Now, if you keep doing that, eventually you’ll succeed. If you introduce yourself to the next person, the chances are pretty slim that they are going to brush you off as well. You’ve learned that you can do something and that your world doesn’t fall apart because you try something that’s outside your comfort zone.

I read the news every night to millions of people around the world. It doesn’t test my confidence. Working at Wharton would terrify me. I’m absolutely convinced I would be useless at doing what you do. The only way I would ever find out would be to try. That’s how you build confidence. You take something that is challenging to you, that seems difficult, that is new and hard and outside your comfort zone — a small thing or a big thing — and you keep going, overcome hurdles and you succeed to some degree. And that’s how you build confidence.

Grant: It’s an interesting counterpoint to the self-esteem movement, which we all know from mountains of evidence did almost no good and a lot of harm. This is different, right? This isn’t about looking in the mirror and saying, “I’m really great.” It’s actually about increasing your ability to, as you said, convert thoughts into action. Do you have any other favorite strategies for boosting confidence?

“You take something that is challenging to you, that seems difficult … and you keep going, overcome hurdles and you succeed to some degree. And that’s how you build confidence.”

Kay: One of the reasons that there’s a confidence gap between men and women is women often find action harder than men because we are more risk-averse, because the fear of failure is enormous for us. It seems to be bigger than it is for men. 

The other thing that women do is we think a lot. We bounce around inside our own heads. “I sent Adam that email. He didn’t get back to me after half an hour. Maybe he’s mad at me…. Maybe all of Wharton is mad at me. Maybe everyone at Penn is mad at me because I didn’t get back to them.” That’s the way women work. We extrapolate — we take one small thing — a small slight, a small criticism, a small thing we’ve done wrong and it holds us back from acting and trying hard things because we’re running around in our own heads.

One of the things we [suggest] in The Confidence Code is you have to think less. You actually have to draw a line under those thoughts. Women dwell on the things they have done wrong. It’s what happens in review processes. It’s what happens in negotiations with our bosses. And what happens when there’s one piece of work we didn’t manage to hand in on time that day, even though we’ve done five other good pieces of work; we’ll remember the one piece of work we didn’t do so well. We need to find a way to draw a red line under that.

Grant: It’s interesting though, because everything you say, to me it sounds like a list of desirable attributes. So, isn’t a possible solution here just to get men down to the level of reasonable confidence?

Kay: [W]e’re asked, “Well, aren’t we at risk of pushing women into overconfidence?” I don’t think we’re at any risk of pushing women into overconfidence. I see no evidence that we’re going to suddenly become Lehman Brothers redux — all of us. I just don’t think that’s going to happen.

Ideally, everyone needs a little bit of overconfidence. It’s interesting that psychologists disagree about most things, but the one thing they actually do agree about is that a little bit of overconfidence is better than a little bit of under-confidence. Men probably have too much. And it might be better for all of us if some of it came down, particularly if you’re thinking of a cultural environment in the office space, right? If you’re thinking of meeting environments or employee/employer relations. That is, to some extent, a mannerism.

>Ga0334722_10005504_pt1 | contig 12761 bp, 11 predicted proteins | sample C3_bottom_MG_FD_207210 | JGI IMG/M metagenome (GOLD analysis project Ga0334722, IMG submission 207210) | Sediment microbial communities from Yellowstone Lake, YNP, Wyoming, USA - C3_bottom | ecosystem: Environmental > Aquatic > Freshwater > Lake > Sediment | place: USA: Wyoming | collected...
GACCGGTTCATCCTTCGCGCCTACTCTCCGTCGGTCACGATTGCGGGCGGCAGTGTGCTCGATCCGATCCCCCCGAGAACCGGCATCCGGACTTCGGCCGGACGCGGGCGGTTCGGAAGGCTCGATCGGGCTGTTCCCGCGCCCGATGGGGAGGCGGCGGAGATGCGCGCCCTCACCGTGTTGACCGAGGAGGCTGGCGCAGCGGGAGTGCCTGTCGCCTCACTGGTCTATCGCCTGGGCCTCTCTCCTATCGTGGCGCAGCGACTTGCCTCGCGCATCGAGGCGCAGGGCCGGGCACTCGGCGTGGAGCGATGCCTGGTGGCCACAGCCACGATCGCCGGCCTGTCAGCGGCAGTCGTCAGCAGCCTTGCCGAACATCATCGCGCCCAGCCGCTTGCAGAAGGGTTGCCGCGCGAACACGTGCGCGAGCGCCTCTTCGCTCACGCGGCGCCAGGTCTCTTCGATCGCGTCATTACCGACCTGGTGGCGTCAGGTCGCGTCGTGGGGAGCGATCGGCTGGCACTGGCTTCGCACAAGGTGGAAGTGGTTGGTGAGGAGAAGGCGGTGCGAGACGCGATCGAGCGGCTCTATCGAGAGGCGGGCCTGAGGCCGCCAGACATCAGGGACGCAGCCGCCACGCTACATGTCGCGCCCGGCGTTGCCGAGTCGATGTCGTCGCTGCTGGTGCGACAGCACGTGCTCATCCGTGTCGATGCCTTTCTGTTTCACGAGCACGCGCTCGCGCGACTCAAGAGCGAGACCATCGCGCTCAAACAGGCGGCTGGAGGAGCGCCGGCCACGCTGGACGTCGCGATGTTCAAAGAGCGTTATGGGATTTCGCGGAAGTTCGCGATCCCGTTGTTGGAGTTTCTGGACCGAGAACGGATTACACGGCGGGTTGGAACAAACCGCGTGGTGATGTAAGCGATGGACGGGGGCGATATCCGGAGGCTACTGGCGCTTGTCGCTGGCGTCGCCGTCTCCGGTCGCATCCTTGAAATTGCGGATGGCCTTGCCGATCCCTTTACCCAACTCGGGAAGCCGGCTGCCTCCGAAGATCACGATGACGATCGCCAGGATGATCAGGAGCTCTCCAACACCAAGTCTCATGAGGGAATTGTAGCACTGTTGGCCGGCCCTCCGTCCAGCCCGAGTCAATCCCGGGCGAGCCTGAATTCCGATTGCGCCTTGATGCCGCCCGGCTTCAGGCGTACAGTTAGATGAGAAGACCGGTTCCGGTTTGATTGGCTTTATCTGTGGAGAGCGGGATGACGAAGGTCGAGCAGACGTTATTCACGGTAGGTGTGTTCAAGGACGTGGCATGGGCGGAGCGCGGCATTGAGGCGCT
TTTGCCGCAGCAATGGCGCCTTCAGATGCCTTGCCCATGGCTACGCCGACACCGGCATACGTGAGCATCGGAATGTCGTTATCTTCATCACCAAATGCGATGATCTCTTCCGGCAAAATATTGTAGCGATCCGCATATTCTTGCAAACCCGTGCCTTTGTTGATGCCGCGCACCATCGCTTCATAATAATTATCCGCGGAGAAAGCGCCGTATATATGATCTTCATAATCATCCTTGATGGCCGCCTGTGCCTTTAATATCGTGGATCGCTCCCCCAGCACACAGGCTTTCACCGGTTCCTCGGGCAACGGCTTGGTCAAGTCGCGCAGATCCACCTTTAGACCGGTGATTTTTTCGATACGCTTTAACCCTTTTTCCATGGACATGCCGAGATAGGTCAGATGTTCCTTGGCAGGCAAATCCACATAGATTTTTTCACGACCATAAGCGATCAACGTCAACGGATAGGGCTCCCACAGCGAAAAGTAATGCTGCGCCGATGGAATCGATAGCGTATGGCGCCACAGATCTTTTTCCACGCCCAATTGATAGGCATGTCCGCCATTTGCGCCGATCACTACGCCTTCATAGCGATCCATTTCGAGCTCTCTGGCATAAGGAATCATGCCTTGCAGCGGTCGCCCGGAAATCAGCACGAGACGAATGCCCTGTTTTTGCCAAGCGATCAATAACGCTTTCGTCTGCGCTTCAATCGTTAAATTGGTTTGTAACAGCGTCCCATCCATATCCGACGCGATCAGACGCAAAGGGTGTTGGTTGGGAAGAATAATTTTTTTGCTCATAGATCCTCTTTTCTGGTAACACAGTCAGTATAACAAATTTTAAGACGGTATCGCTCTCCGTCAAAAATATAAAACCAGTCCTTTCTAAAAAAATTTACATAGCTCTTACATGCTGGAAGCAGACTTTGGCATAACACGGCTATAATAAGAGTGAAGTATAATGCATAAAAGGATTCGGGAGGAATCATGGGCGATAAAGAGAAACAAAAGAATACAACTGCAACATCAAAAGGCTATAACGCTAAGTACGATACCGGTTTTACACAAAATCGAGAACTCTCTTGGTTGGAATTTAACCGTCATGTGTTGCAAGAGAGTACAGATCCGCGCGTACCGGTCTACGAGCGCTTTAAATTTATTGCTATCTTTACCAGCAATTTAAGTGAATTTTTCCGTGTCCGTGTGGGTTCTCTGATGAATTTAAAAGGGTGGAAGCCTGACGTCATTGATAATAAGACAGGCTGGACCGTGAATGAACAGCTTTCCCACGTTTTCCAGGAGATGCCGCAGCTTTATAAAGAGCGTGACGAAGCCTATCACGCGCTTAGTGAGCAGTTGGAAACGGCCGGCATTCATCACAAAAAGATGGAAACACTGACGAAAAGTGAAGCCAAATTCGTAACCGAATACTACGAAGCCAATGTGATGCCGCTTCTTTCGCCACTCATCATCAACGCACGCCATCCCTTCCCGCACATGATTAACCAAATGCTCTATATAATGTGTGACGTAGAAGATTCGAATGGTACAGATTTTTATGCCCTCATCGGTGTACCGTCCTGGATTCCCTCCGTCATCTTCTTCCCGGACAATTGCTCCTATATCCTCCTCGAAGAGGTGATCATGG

“Get over the fear of failure — that techie buzz phrase ‘fail fast’ is a great one for women. Women hold themselves to a very high standard.”

But I think the priority is to get women over this hump of under-confidence because that’s part of what’s stopping them from taking action and getting to the next level.

Grant: So, you’ve talked a little bit about people stretching outside of their comfort zones. If you were going to create your wish list of a couple of steps that women and also men lacking confidence ought to take, what else would go on that list?

Kay: Be prepared to fail. Get over the fear of failure — that techie buzz phrase “fail fast” is a great one for women. Women hold themselves to a very high standard. We know this. Women are 25% more prone to perfectionism than men are. We’re perfectionists at work. We’re perfectionists as wives. We’re perfectionists as mothers. We’re perfectionists in the yoga studio. You name it, we want to be perfect at it. If you’re going to try and be perfect, you’re never going to get there. It’s an impossible standard, right? No one is ever going to be perfect. 

But the pursuit of perfection is something that holds us back from taking risks because it makes us very scared of failing. One of the first things that people who are under-confident need to do is give up trying to be perfect. It will be the single biggest thing that they can do to help them take risks and be prepared to fail.

Grant: In closing, is there a point that you feel has been misunderstood or oversimplified that you want to set the record straight on?

Kay: Yes. Some people have said to us, “Well, aren’t we just trying to make women like men?” We wrestled with this when we were writing the book. Basically, do you have to be a jerk to be confident? Because I think a lot of women look around them, and they see a very male model of confidence in the professional space that frankly is unappealing and inaccessible to us because it’s downright foreign.

It was Christine Lagarde, the head of the [International Monetary Fund], who was really helpful to us in explaining this. She said it’s essential for women to be authentic. Don’t give up the very qualities that make you valuable — an ability to listen, ability to build consensus, a high EQ that’s good at reading a room, warmth. Warmth is an amazing quality to have. It’s a very powerful quality. Don’t give up all of that in the pursuit of a mannerism — bravado and swagger — which doesn’t really suit you, and when you try it, doesn’t work for you anyway.

You want to be confident in that you want your voice to be heard. You don’t want to apologize. You don’t, as Sheryl Sandberg says, want to lean back. But you want to do it in a way that is authentic to whom you are as a woman. That’s critical. We’re not asking people to become somebody different. We are just asking them to bring their perception of their abilities in line with their abilities. When you’re there, you’re in the sweet spot.